Over the past few days, the government of India has been receiving missives from various political parties, recommending various politicians, who are either dead or retired or soon to retire or in a state of semi-retirement, for the nation's highest civilian honour i.e. the Bharat Ratna.
The Bharatiya Janata Party has recommended Mr. Atal Behari Vajpayee, the Bahujan Samaj Party has recommended the late Mr. Kanshi Ram, the communists are supposed to have been peddling the name of Mr. Jyoti Basu, whereas the Akalis are now supposed to have joined the race with Mr. Parkash Singh Badal as their candidate and the Telugu Desam Party is not far behind with their demand for the award to go to the late Mr. N. T. Rama Rao.
More parties could, possibly, join the fray as the 'race' continues to heat up.
All of this reminds me of the kind of fervour that securing a 'V. I. P.' registration number for their vehicles evokes among people, who used to employ every trick in the book, including getting recommendation letters from 'influential' people, in order to be able to get a number of their choice, until the respective state governments began to openly auction such numbers.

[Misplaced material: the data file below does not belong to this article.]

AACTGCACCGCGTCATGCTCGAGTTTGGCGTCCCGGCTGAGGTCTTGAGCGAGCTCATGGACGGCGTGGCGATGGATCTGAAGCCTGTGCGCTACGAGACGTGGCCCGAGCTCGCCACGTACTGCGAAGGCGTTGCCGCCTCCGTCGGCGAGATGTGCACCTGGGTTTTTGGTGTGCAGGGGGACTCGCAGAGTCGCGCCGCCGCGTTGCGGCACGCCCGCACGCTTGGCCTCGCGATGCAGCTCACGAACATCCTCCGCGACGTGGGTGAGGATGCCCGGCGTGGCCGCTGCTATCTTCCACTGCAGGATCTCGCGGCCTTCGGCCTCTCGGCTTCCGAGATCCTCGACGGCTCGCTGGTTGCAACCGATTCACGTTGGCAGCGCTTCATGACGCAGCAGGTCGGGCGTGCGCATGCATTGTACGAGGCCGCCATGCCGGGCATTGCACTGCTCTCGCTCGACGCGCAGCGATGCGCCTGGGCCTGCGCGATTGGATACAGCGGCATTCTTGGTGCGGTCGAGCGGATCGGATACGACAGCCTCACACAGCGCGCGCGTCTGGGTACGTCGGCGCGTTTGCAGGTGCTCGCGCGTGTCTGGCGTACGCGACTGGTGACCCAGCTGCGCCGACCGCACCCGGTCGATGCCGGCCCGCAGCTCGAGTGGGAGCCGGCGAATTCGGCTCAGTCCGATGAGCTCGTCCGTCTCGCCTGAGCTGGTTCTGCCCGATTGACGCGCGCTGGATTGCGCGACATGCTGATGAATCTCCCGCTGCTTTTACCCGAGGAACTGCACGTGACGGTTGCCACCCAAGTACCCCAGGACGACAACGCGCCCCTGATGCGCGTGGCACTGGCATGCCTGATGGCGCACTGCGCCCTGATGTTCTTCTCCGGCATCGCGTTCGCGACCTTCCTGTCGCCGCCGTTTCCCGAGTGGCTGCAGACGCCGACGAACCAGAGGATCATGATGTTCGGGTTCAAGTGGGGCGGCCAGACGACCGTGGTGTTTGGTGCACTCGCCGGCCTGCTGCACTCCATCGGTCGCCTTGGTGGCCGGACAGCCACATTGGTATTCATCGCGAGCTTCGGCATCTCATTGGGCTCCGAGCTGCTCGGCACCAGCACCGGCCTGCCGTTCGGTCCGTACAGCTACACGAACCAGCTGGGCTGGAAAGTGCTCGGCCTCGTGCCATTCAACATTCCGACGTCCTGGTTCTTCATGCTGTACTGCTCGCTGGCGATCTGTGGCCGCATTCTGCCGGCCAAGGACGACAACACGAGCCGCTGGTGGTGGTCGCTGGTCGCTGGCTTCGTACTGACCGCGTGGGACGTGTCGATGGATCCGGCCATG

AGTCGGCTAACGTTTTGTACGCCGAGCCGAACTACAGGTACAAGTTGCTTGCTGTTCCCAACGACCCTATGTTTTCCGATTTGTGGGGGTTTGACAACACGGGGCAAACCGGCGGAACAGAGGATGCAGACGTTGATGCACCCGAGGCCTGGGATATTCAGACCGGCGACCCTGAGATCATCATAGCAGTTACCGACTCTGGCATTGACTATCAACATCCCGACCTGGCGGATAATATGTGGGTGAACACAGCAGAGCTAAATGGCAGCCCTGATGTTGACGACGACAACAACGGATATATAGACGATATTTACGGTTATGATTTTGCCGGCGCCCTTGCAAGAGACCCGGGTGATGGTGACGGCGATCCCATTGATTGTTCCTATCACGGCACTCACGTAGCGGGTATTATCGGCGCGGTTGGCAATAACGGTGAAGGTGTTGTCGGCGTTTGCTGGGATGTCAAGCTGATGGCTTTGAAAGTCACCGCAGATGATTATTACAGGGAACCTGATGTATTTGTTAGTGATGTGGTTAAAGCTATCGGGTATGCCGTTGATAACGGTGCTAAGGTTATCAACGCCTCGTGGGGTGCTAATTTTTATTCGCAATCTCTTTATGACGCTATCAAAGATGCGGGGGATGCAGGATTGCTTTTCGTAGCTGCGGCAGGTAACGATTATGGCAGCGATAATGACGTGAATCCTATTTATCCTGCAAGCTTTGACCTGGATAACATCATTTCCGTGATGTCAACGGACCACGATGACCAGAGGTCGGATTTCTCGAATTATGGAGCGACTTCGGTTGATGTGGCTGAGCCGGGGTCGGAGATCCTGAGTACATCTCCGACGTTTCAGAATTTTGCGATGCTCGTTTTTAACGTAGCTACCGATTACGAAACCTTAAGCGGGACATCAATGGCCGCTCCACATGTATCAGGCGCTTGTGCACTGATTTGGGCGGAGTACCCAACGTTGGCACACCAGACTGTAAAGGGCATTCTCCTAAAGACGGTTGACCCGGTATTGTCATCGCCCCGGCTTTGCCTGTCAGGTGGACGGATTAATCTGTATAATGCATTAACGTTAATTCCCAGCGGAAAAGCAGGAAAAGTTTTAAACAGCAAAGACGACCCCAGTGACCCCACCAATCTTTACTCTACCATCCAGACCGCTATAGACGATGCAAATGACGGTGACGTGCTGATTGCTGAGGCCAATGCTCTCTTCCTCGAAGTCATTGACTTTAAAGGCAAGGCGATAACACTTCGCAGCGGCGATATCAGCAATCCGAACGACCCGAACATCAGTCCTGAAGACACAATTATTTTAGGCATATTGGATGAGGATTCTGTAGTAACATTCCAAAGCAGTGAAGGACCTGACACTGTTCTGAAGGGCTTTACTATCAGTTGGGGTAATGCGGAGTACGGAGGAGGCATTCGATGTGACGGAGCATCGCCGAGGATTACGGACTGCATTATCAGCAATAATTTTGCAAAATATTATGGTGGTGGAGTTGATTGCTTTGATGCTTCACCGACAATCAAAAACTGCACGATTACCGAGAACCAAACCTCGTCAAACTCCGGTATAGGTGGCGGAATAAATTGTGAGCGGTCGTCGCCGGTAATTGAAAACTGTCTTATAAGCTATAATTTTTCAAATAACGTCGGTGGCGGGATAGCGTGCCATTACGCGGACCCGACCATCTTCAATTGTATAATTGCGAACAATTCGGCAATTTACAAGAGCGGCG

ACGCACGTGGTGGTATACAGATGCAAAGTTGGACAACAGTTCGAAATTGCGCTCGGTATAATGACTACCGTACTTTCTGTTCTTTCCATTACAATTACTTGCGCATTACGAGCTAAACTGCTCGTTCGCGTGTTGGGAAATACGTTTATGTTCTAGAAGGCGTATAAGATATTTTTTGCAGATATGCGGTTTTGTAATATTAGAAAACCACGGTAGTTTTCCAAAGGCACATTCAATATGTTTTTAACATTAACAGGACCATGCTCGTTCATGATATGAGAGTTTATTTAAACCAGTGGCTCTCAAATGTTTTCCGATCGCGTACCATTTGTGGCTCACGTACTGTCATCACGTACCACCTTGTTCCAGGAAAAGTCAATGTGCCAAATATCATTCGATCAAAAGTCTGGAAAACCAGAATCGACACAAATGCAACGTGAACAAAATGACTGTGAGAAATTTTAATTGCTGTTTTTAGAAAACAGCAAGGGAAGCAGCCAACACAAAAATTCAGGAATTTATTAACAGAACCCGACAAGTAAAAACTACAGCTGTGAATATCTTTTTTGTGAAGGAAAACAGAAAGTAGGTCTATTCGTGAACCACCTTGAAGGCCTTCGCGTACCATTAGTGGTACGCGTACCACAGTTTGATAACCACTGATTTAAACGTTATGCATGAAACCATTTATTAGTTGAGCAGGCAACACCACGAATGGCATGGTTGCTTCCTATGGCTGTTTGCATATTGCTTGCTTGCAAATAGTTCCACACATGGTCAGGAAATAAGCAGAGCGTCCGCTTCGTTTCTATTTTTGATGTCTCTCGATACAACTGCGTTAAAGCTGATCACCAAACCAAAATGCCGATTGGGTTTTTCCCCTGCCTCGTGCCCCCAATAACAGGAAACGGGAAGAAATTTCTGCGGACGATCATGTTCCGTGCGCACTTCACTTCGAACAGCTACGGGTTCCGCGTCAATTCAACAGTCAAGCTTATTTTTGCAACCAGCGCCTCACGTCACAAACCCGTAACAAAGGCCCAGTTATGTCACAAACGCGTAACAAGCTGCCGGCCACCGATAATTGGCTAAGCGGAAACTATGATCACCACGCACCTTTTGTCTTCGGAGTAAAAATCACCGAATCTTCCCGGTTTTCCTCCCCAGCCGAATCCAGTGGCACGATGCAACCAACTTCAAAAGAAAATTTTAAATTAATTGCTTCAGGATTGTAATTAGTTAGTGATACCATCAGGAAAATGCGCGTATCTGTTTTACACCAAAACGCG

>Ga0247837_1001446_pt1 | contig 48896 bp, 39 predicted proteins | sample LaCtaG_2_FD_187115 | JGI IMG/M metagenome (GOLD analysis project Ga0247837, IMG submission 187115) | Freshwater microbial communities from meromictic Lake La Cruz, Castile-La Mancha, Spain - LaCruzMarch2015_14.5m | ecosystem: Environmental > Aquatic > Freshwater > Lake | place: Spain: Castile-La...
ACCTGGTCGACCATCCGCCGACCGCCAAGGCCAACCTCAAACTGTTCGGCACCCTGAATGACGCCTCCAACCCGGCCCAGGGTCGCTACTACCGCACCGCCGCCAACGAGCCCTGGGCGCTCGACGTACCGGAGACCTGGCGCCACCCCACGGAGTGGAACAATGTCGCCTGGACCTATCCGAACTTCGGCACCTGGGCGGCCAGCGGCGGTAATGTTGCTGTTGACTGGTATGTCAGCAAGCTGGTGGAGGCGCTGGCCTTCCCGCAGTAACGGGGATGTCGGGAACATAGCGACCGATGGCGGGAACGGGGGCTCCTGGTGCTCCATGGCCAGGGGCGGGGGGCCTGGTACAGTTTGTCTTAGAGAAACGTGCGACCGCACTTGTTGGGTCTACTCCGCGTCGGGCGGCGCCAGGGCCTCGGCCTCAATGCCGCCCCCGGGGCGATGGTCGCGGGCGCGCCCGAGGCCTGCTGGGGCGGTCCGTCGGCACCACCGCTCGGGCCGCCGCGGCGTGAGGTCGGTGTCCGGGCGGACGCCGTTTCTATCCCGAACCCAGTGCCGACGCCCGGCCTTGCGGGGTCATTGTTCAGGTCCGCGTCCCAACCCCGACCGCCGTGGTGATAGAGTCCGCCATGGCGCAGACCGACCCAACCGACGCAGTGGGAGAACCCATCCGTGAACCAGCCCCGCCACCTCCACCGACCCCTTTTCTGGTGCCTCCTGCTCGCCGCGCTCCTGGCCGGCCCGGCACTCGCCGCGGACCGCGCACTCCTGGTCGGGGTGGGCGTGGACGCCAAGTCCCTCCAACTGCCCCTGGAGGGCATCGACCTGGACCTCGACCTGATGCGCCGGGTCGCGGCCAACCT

In view of the above, it would probably be best if the central government decides to go for an open auction of the Bharat Ratna, as well. The various political parties can then bid for the award (which would, of course, stop being an honour, thereafter), for a candidate of their choice. This could be a 'win-win' situation for the politicians as well as the ordinary people, since some of the ill-gotten wealth of the politicians can be transferred to the exchequer in this manner and, hopefully, used for the common good, even as the politicians can hope to impress the electorate in a more effective manner in subsequent elections, by citing the instance of the Bharat Ratna having been awarded to one of their party members.
Additionally, the committee that decides upon whom to bestow the Bharat Ratna, at the moment, can then be disbanded and the resources that it has at its disposal can be put to other uses, including finding ways and means for further enhancement of the public image of the party that wins the bid.